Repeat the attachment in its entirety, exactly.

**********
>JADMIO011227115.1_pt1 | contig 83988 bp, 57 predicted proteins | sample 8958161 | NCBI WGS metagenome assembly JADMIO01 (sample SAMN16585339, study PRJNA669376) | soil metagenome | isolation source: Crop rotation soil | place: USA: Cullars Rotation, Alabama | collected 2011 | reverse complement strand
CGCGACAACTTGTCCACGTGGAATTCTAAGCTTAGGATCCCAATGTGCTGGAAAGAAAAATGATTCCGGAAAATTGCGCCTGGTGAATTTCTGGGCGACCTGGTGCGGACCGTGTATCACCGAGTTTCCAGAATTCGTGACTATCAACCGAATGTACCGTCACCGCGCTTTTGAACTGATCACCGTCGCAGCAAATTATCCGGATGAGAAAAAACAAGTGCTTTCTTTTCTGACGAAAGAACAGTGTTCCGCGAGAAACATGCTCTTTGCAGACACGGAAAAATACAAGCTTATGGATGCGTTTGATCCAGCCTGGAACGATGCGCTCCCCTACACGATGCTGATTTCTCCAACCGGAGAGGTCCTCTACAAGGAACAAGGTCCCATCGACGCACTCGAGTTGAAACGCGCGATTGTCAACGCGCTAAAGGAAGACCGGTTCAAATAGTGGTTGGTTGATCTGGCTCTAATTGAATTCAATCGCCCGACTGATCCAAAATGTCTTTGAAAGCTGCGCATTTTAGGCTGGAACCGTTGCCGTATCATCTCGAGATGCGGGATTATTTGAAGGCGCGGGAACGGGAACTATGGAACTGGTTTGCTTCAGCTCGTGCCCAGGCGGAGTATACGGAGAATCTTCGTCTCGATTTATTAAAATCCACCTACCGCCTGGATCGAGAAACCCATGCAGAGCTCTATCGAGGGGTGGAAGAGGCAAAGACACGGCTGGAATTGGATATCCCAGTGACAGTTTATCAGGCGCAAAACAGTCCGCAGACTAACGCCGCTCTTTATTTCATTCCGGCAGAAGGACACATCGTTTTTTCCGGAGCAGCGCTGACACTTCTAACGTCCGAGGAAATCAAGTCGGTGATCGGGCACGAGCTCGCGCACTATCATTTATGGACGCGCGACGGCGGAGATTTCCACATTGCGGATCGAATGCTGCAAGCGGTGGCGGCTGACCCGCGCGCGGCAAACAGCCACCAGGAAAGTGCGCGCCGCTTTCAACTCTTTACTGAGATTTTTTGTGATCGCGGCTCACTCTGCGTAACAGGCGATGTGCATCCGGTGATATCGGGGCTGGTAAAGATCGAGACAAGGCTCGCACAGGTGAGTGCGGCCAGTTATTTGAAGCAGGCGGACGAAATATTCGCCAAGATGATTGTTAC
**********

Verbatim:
>JADMIO011227115.1_pt1 | contig 83988 bp, 57 predicted proteins | sample 8958161 | NCBI WGS metagenome assembly JADMIO01 (sample SAMN16585339, study PRJNA669376) | soil metagenome | isolation source: Crop rotation soil | place: USA: Cullars Rotation, Alabama | collected 2011 | reverse complement strand
CGCGACAACTTGTCCACGTGGAATTCTAAGCTTAGGATCCCAATGTGCTGGAAAGAAAAATGATTCCGGAAAATTGCGCCTGGTGAATTTCTGGGCGACCTGGTGCGGACCGTGTATCACCGAGTTTCCAGAATTCGTGACTATCAACCGAATGTACCGTCACCGCGCTTTTGAACTGATCACCGTCGCAGCAAATTATCCGGATGAGAAAAAACAAGTGCTTTCTTTTCTGACGAAAGAACAGTGTTCCGCGAGAAACATGCTCTTTGCAGACACGGAAAAATACAAGCTTATGGATGCGTTTGATCCAGCCTGGAACGATGCGCTCCCCTACACGATGCTGATTTCTCCAACCGGAGAGGTCCTCTACAAGGAACAAGGTCCCATCGACGCACTCGAGTTGAAACGCGCGATTGTCAACGCGCTAAAGGAAGACCGGTTCAAATAGTGGTTGGTTGATCTGGCTCTAATTGAATTCAATCGCCCGACTGATCCAAAATGTCTTTGAAAGCTGCGCATTTTAGGCTGGAACCGTTGCCGTATCATCTCGAGATGCGGGATTATTTGAAGGCGCGGGAACGGGAACTATGGAACTGGTTTGCTTCAGCTCGTGCCCAGGCGGAGTATACGGAGAATCTTCGTCTCGATTTATTAAAATCCACCTACCGCCTGGATCGAGAAACCCATGCAGAGCTCTATCGAGGGGTGGAAGAGGCAAAGACACGGCTGGAATTGGATATCCCAGTGACAGTTTATCAGGCGCAAAACAGTCCGCAGACTAACGCCGCTCTTTATTTCATTCCGGCAGAAGGACACATCGTTTTTTCCGGAGCAGCGCTGACACTTCTAACGTCCGAGGAAATCAAGTCGGTGATCGGGCACGAGCTCGCGCACTATCATTTATGGACGCGCGACGGCGGAGATTTCCACATTGCGGATCGAATGCTGCAAGCGGTGGCGGCTGACCCGCGCGCGGCAAACAGCCACCAGGAAAGTGCGCGCCGCTTTCAACTCTTTACTGAGATTTTTTGTGATCGCGGCTCACTCTGCGTAACAGGCGATGTGCATCCGGTGATATCGGGGCTGGTAAAGATCGAGACAAGGCTCGCACAGGTGAGTGCGGCCAGTTATTTGAAGCAGGCGGACGAAATATTCGCCAAGATGATTGTTAC